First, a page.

Implementing the ‘How’ That Is Right for You

By Jay Want, MD, Executive Director, Peterson Center on Healthcare

Throughout 2018, we have featured several posts authored by the leadership of the Six Foundations Collaborative that supports the Playbook. In honor of the second anniversary of the Playbook’s launch, Jay Want, MD, reflects on the philosophy behind the Playbook and shares his vision for its use.

Although most young people don’t remember it, there was a time when information was scarce, and knowledge was relatively static. What students learned in school held special value as a rare commodity. Moreover, this knowledge was likely to be true twenty years later—retaining its value over the course of one’s career. Market advantage, then, was gained by building knowledge and experience that was held by only a few, and then “selling” that knowledge at whatever price the market would bear. Whole professions—medicine, law, architecture—were based on this principle.

In today’s digital age, the paradigm has shifted. More information than ever is available—eroding the unique power of specialization and making expertise both easier to achieve and more dynamic over time.  

Are there lessons contained in this transformation that we can apply to health care performance? 

It is becoming clearer every day that the most important skill is not jealously guarding small drips of knowledge, but the ability to sort and synthesize a rushing firehose of data. When knowledge was scarce, the challenge was to find an elusive answer, perhaps in a dusty law book or an obscure medical journal. But when knowledge is plentiful, as it is now, the true test is sifting through a torrent of information to find what’s useful in your circumstance and can be applicable in your own setting.

That’s what the Better Care Playbook is about. 

There are two ways you could approach the Playbook:

  1. Search through the existing models and pick one; try to do everything the originator did irrespective of the inevitable differences between their local context and yours, hoping you get the same results; or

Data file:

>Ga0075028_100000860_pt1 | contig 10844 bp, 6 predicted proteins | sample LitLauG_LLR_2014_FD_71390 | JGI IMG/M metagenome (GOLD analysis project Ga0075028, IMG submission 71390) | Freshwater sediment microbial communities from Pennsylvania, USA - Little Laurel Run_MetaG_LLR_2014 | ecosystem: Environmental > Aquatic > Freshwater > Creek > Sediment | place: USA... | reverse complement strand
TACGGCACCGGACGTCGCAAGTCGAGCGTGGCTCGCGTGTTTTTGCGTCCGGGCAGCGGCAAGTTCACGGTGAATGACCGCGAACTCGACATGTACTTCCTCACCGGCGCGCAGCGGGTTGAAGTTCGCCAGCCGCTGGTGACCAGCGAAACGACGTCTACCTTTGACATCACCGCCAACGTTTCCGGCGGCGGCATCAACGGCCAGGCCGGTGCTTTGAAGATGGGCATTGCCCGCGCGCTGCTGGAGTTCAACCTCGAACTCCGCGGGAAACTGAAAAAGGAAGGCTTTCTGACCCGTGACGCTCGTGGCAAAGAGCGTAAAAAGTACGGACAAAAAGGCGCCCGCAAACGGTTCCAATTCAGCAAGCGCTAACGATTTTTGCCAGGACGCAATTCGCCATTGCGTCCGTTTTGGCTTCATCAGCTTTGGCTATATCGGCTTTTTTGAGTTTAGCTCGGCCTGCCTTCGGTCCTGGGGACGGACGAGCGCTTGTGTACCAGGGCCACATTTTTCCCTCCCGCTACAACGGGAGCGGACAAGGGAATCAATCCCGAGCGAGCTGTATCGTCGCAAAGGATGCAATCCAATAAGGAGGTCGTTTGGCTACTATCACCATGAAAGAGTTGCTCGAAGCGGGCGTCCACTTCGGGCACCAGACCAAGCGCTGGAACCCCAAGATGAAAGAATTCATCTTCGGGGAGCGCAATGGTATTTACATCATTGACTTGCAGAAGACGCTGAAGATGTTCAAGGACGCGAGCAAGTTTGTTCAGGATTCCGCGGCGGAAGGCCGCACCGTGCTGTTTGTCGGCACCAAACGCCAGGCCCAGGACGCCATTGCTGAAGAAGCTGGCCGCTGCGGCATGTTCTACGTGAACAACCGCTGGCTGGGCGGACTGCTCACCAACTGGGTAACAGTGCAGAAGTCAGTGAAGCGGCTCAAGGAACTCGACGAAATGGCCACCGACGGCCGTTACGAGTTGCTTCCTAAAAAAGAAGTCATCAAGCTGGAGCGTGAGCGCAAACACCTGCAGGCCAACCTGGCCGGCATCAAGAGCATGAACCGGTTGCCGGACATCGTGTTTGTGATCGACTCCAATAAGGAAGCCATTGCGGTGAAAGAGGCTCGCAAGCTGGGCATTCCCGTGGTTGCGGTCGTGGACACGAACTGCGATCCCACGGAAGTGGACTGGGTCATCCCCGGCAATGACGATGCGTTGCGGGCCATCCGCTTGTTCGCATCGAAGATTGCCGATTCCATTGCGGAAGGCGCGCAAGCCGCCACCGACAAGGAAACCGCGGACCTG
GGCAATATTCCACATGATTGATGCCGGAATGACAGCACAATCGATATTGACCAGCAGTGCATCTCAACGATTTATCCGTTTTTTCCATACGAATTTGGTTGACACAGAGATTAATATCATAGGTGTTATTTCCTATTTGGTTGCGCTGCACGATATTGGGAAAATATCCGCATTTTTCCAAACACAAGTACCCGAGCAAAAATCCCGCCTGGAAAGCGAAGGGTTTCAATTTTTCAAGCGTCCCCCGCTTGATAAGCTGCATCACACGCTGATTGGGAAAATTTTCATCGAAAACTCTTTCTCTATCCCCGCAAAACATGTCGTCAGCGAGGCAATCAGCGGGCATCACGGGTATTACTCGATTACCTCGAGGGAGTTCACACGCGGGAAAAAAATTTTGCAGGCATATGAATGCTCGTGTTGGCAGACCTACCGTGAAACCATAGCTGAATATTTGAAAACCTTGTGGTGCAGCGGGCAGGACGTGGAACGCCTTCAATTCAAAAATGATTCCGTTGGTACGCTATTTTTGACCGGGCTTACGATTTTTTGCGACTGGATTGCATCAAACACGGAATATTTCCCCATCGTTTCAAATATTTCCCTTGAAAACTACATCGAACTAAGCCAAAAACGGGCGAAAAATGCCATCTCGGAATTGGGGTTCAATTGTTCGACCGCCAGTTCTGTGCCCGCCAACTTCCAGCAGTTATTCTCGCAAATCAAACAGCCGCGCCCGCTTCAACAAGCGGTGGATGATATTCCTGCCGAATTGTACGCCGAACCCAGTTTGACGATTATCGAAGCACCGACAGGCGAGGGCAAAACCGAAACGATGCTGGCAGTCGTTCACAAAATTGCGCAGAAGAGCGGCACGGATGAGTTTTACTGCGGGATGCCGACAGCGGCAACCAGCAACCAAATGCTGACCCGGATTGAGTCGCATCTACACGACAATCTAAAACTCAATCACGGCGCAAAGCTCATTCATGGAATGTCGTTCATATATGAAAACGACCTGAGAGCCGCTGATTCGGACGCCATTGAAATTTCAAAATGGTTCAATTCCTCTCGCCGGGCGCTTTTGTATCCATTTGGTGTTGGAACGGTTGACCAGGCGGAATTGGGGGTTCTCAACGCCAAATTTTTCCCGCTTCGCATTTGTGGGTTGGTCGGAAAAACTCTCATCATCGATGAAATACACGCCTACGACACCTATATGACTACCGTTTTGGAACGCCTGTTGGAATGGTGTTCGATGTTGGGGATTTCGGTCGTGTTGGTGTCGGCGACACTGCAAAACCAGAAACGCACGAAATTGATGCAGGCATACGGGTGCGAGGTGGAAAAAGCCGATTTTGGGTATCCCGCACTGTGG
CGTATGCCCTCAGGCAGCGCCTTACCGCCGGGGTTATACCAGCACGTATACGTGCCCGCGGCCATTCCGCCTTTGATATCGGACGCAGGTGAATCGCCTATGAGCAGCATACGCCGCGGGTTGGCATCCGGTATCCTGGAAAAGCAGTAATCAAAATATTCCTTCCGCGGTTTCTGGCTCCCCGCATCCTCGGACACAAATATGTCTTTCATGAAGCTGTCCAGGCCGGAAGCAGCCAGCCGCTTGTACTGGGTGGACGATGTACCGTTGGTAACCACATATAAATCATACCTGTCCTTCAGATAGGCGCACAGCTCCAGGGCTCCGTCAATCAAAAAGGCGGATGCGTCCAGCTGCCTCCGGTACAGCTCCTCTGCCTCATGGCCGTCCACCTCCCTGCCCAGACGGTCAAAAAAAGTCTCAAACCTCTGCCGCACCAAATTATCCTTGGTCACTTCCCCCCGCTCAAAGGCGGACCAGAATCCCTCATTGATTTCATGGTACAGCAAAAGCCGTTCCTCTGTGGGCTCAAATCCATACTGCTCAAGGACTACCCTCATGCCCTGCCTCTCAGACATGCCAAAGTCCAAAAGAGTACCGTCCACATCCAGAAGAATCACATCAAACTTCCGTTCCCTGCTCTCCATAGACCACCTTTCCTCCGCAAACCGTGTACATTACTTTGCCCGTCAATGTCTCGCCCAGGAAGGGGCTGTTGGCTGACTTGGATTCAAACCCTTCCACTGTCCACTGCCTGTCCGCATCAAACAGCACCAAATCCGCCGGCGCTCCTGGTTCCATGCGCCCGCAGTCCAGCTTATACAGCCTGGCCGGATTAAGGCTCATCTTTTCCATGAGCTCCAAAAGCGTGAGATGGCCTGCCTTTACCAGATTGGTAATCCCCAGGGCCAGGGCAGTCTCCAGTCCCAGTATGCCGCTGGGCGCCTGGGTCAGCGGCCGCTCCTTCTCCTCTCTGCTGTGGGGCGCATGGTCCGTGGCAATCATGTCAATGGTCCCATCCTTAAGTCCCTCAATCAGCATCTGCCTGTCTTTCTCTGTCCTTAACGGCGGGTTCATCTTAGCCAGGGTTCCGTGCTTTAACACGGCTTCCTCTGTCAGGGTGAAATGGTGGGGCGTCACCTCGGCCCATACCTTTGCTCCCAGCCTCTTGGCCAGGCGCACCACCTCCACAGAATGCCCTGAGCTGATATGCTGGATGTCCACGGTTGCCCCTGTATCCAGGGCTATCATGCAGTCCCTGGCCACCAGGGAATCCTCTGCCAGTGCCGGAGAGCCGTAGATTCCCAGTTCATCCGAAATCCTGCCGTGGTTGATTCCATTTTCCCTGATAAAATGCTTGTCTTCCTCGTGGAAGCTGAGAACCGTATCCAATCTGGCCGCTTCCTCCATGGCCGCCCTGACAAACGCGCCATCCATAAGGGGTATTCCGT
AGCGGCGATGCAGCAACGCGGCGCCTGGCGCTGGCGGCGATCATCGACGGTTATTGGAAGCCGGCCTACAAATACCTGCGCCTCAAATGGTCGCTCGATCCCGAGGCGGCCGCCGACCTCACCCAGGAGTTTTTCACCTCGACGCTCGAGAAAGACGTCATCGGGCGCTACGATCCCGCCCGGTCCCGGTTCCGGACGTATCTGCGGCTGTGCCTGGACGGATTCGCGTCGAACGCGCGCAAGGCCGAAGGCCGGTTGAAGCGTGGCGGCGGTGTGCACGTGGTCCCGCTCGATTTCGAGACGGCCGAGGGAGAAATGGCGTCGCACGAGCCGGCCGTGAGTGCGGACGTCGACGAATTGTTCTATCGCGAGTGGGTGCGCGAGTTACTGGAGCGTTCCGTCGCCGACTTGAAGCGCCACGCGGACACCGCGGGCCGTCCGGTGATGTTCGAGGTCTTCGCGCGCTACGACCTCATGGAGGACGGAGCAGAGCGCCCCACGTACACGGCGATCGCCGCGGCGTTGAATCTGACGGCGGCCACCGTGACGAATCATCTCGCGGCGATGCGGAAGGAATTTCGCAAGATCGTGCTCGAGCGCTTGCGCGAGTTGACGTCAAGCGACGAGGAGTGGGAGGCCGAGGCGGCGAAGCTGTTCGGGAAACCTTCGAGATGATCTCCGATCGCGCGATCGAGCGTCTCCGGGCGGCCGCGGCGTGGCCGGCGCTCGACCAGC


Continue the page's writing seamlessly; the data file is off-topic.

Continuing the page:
2. Start with your community and your problems, and then shop through the models/learnings/innovations to assemble mechanisms that might work, likely from several different sources.

I strongly recommend the second approach. One thing we’ve learned here at the Peterson Center on Healthcare is that the first approach is often undermined by the factors that models don’t consider—payer structure, government supports for optimizing the social determinants of health, purchaser environment, and so on. It’s your world, and none of us in philanthropy are ever going to understand it a tenth as well as you do. 

What we can do is try to knit together the community of people with good intentions and grace in their hearts, to do better for the people we all strive to serve. While that sounds noble, the reality, as we all know, is that redesigning care for people with complex needs is stubbornly difficult work. Best intentions often collide with inertia, misunderstanding, and even willful neglect. It will always be painful when the world doesn’t respond in the way you’d hoped; but in the presence of community, we are reminded of the reservoir of goodness that is so common. We are inspired by peers who can see what can be, and not simply what is now. 

To create such a community, we at the Six Foundations Collaborative believe the Playbook is, while not sufficient on its own, a crucial step in the right direction. By bringing you not just knowledge but also access to expertise, we hope that we can all learn together faster than we would apart. The uncomfortable truth is that the flood of knowledge that characterizes the twenty-first century accelerates both good and bad trends. It can help us achieve great things but has the potential to create chaos and confusion as well. We are all challenged to learn fast enough to stay ahead. 

I encourage you to explore the Playbook, to see all the wonderful work you and your peers are doing. And then take your new knowledge back to improve the care for those who need it most.